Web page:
Upon the foregoing papers, Defendant's motion is granted and Claimant's motion
is denied. Claimant and Defendant have both moved for summary judgment. In his
underlying claim filed on August 2, 2000, Bernard Patterson alleges that, while
an inmate at Wende Correctional Facility, he was improperly confined to keeplock
pending the resolution of a disciplinary hearing. Claimant asserts that the
hearing violated the time requirements of
7 NYCRR § 251-5.1.
Specifically, on June 9, 2000, Claimant was given an inmate misbehavior report
after an incident in which he threw a metal cabinet into a window. Claimant was
confined to his cell pending his Tier III disciplinary hearing, which was
commenced on June 15, 2000. The hearing was not completed on that date, but was
adjourned to June 23, 2000. The hearing resumed on June 23, 2000 but again was
not completed. At that time, the hearing officer requested an extension of time
to complete the hearing from the office of the Commissioner of the Department of
Correctional Services in Albany. An extension was granted to June 28, 2000. On
June 28, 2000, when one of Claimant's requested witnesses was unavailable, the
hearing officer requested and received another extension of time to complete the
hearing on or before June 30, 2000. The hearing resumed on June 29, 2000, and
culminated on that date with Claimant being found guilty.
In any application for summary judgment, the moving party bears the heavy
burden of establishing that he or she is entitled to judgment as a matter of
law, tendering sufficient evidence to demonstrate the absence of any material
issues of fact (Andre v Pomeroy, 35 NY2d 361; Winegrad v New York
Univ. Med. Center, 64 NY2d 851, 853). Generally, the actions of prison
personnel involving inmate disciplinary matters are quasi-judicial and, unless
they exceed the scope of their authority or violate applicable rules, are
afforded absolute immunity (Arteaga v State of New York, 72 NY2d 212;
Davis v State of New York, 262 AD2d 887, lv denied 93 NY2d 819).
When an inmate is confined during his disciplinary hearing, 7 NYCRR
§251-5.1(b) provides in relevant part that such hearing "must be completed
within 14 days following the writing of the misbehavior report unless otherwise
authorized by the commissioner or his designee." Defendant asserts that the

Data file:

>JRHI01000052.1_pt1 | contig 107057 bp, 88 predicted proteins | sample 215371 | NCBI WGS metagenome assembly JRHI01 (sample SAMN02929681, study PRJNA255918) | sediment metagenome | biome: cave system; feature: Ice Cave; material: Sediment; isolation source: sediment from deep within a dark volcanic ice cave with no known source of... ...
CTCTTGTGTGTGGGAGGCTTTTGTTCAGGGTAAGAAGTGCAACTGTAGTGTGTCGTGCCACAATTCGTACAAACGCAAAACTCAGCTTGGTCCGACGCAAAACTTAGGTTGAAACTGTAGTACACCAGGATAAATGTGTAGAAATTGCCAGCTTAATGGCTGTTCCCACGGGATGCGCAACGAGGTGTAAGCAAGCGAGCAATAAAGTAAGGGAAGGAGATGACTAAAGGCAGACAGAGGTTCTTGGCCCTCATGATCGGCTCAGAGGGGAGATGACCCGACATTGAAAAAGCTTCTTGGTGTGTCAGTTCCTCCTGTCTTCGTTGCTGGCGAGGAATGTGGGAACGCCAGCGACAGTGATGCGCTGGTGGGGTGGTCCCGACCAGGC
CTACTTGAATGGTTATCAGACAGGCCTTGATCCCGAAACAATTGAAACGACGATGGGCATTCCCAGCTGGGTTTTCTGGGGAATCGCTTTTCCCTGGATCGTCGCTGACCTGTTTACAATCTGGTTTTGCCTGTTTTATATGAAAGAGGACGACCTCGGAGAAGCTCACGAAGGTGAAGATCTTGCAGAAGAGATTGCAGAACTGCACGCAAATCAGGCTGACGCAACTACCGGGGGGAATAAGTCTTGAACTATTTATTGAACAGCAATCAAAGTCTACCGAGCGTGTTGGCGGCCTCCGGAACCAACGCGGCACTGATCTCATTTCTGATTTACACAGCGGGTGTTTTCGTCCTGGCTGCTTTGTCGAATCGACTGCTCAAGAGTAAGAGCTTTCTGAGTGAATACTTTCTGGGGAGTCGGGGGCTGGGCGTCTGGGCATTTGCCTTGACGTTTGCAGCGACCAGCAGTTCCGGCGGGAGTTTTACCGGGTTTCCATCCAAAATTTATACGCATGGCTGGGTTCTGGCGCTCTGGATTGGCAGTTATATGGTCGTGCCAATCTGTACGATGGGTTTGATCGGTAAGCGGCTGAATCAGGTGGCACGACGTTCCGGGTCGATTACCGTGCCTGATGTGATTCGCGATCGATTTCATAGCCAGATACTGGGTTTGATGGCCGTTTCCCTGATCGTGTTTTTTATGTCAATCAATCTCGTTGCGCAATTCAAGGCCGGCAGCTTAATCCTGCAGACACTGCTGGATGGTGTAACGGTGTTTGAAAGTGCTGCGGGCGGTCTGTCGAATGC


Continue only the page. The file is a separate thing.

hearing was timely and complied with the requirements of 7 NYCRR §251-5.1.
Claimant alleges that, regardless of the fact that the commissioner's office
granted the extensions on June 23 and June 28, the hearing violated the
applicable regulations because the deadline for completing the hearing had
already passed when the first extension was granted.
There is no dispute as to the dates on which the hearing was conducted. The
problem is essentially that Claimant has miscalculated the number of days
between his initial confinement on June 9, 2000 and the initial adjourned date
of June 23, 2000. Claimant incorrectly asserts that the hearing was not
concluded in a timely manner, and that the first adjourned date, June 23, 2000,
was outside of the initial 14 day period set forth in 7 NYCRR §251-5.1(b).
However, June 23, 2000, was day 14, not day 15 as alleged by Claimant. For this
reason, no extension from the commissioner's office was necessary prior to June
On June 23, 2000, and on June 28, 2000, the hearing officer properly sought
permission from the commissioner's office to extend the hearing and each
extension request was granted. Contrary to Claimant's assertions, at no time
during the process did Defendant's time within which to conclude the hearing or
obtain an extension expire. I find that the hearing was both commenced and
concluded in a timely manner. As the requirements of 7 NYCRR §251-5.1 were
met, the immunities described in Arteaga protect the hearing process, and
the State may not be held liable in damages for the confinement of Claimant
during the pendency of his disciplinary hearing.
Based upon the foregoing it is:
ORDERED, that Defendant's motion for summary judgment is granted and the
claim is dismissed and Claimant's motion for summary judgment is denied.